The mid-market has taken a new position of prominence in the UK's mortgage sector, a new report shows, as the numbers of people getting onto the property ladder with small and large deposits show significant declines.
Data published by e.surv chartered surveyors into the UK's property market shows that both the markets for those with deposits of more than 60 per cent and those with below 20 per cent fell in May this year. However, the latter does still continue to sit at levels far ahead of those seen in 2016.
The survey shows that the proportion of people getting onto the property ladder with a high deposit represented some 33.9 per cent of all mortgage loans. This is a significant fall from the 34.6 per cent recorded in January, and markedly down on the start of the year, where these buyers accounted for 35.4 per cent of the sector.
At the same time, the proportion of the market held by small-deposit buyers has fallen. According to e.surv, these buyers accounted for only 21.3 per cent of overall mortgage lending, compared to the 21.5 per cent recorded in April.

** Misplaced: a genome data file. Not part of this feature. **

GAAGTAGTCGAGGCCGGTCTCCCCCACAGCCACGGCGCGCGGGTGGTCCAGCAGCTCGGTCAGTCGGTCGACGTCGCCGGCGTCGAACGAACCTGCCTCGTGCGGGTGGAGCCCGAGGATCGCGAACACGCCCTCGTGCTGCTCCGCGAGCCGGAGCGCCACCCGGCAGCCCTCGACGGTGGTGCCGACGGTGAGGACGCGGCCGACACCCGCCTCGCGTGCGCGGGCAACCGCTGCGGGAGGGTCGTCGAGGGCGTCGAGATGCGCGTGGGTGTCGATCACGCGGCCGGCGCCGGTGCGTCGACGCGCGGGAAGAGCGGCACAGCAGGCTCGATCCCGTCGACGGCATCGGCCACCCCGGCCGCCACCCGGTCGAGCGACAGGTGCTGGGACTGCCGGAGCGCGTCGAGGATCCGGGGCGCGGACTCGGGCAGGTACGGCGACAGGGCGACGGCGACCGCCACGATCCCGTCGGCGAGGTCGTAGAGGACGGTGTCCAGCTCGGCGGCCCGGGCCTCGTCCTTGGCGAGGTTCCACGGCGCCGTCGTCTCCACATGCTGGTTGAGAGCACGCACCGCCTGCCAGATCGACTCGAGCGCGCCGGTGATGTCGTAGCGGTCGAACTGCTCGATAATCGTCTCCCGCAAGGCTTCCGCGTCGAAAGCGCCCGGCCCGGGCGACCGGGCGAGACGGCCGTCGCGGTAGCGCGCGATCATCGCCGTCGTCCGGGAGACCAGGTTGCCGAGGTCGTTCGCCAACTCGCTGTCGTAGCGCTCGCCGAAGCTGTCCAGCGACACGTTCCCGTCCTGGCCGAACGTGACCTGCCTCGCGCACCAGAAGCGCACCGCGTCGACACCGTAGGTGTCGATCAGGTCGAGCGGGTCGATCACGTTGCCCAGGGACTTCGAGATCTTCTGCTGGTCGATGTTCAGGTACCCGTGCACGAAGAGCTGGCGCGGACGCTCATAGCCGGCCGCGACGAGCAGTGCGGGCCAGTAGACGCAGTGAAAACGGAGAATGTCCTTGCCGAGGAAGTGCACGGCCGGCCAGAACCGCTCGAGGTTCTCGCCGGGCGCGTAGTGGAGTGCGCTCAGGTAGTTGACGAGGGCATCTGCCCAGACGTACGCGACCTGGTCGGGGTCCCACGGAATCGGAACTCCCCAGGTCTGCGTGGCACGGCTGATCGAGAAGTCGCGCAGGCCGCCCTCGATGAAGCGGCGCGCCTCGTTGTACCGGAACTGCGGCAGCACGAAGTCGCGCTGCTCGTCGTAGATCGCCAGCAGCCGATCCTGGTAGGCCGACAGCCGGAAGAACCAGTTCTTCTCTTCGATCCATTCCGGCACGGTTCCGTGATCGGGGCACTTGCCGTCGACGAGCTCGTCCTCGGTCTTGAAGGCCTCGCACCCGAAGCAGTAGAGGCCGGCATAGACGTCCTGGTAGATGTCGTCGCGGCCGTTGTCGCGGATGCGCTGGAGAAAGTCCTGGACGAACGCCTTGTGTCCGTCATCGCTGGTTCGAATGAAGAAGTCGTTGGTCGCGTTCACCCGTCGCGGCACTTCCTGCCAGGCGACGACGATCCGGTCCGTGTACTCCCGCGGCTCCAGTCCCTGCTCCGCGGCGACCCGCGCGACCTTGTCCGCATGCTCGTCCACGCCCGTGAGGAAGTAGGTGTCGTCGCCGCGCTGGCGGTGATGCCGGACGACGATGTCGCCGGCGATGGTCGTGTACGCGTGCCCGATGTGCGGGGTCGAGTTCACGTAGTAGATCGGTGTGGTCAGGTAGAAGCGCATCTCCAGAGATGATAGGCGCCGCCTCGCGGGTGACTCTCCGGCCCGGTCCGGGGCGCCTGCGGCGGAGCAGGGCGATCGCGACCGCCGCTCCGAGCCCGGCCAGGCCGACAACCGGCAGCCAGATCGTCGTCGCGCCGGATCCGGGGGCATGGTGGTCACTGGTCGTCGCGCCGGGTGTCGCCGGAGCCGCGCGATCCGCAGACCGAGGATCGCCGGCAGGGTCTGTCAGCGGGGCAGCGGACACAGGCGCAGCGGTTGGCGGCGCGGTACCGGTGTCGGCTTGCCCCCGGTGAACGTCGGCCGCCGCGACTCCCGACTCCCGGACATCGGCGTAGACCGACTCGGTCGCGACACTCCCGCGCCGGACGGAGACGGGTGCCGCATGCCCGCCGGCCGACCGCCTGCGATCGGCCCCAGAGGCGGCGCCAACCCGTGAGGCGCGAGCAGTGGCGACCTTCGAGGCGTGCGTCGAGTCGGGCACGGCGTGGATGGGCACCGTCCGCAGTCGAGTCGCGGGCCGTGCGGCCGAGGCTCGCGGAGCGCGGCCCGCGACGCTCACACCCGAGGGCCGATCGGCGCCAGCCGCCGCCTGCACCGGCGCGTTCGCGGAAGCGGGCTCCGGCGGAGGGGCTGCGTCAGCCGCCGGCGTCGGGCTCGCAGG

This means, e.surv said, that the market in May was being dominated by the mid-market, with buyers more commonly coming to buy homes with a deposit of between 25 per cent and 50 per cent typically. e.surv said this suggests increasing movement up the ladder by those who have previously owned their home.
"This can also be viewed as a positive for young buyers. As mid-market borrowers move up the ladder and into bigger properties, this frees up stock for buyers looking to get onto the ladder for the first time," said Richard Sexton, director of e.surv.
Further good news for new buyers - typically those coming to market with a smaller deposit - is that even though May represented a falling proportion of mortgage lending for their demographic, it is still up markedly compared to last year. The 21.3 per cent of the market commanded in May remains well ahead of the 16 per cent recorded in December 2016, showing that young buyers have been able to borrow more in 2017 than they have in the recent past.